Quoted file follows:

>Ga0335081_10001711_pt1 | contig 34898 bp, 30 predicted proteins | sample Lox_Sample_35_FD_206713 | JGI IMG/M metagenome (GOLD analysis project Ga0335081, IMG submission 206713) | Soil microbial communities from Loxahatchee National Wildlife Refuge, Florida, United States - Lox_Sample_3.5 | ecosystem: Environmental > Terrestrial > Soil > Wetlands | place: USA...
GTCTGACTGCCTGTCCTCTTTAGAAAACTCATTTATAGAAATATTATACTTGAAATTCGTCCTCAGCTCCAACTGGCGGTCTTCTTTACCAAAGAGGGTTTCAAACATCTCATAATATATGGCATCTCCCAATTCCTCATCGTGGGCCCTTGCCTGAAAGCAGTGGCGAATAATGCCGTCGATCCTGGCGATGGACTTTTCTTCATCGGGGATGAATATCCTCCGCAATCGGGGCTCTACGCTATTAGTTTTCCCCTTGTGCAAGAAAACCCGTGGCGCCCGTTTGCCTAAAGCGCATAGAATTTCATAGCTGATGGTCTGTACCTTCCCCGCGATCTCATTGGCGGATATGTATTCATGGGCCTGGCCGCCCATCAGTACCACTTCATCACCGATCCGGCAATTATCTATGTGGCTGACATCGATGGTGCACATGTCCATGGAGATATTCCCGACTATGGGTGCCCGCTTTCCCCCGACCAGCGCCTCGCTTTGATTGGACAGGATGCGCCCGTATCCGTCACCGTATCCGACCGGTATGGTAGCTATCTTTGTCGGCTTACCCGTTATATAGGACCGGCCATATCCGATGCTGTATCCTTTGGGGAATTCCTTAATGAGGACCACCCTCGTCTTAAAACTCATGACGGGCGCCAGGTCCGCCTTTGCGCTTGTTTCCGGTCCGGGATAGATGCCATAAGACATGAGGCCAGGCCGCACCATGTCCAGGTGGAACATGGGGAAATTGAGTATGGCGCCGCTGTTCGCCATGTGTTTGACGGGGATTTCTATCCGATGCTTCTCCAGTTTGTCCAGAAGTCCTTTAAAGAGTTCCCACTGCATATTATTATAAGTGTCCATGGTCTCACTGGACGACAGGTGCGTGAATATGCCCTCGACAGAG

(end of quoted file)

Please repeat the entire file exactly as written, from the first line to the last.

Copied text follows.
>Ga0335081_10001711_pt1 | contig 34898 bp, 30 predicted proteins | sample Lox_Sample_35_FD_206713 | JGI IMG/M metagenome (GOLD analysis project Ga0335081, IMG submission 206713) | Soil microbial communities from Loxahatchee National Wildlife Refuge, Florida, United States - Lox_Sample_3.5 | ecosystem: Environmental > Terrestrial > Soil > Wetlands | place: USA...
GTCTGACTGCCTGTCCTCTTTAGAAAACTCATTTATAGAAATATTATACTTGAAATTCGTCCTCAGCTCCAACTGGCGGTCTTCTTTACCAAAGAGGGTTTCAAACATCTCATAATATATGGCATCTCCCAATTCCTCATCGTGGGCCCTTGCCTGAAAGCAGTGGCGAATAATGCCGTCGATCCTGGCGATGGACTTTTCTTCATCGGGGATGAATATCCTCCGCAATCGGGGCTCTACGCTATTAGTTTTCCCCTTGTGCAAGAAAACCCGTGGCGCCCGTTTGCCTAAAGCGCATAGAATTTCATAGCTGATGGTCTGTACCTTCCCCGCGATCTCATTGGCGGATATGTATTCATGGGCCTGGCCGCCCATCAGTACCACTTCATCACCGATCCGGCAATTATCTATGTGGCTGACATCGATGGTGCACATGTCCATGGAGATATTCCCGACTATGGGTGCCCGCTTTCCCCCGACCAGCGCCTCGCTTTGATTGGACAGGATGCGCCCGTATCCGTCACCGTATCCGACCGGTATGGTAGCTATCTTTGTCGGCTTACCCGTTATATAGGACCGGCCATATCCGATGCTGTATCCTTTGGGGAATTCCTTAATGAGGACCACCCTCGTCTTAAAACTCATGACGGGCGCCAGGTCCGCCTTTGCGCTTGTTTCCGGTCCGGGATAGATGCCATAAGACATGAGGCCAGGCCGCACCATGTCCAGGTGGAACATGGGGAAATTGAGTATGGCGCCGCTGTTCGCCATGTGTTTGACGGGGATTTCTATCCGATGCTTCTCCAGTTTGTCCAGAAGTCCTTTAAAGAGTTCCCACTGCATATTATTATAAGTGTCCATGGTCTCACTGGACGACAGGTGCGTGAATATGCCCTCGACAGAG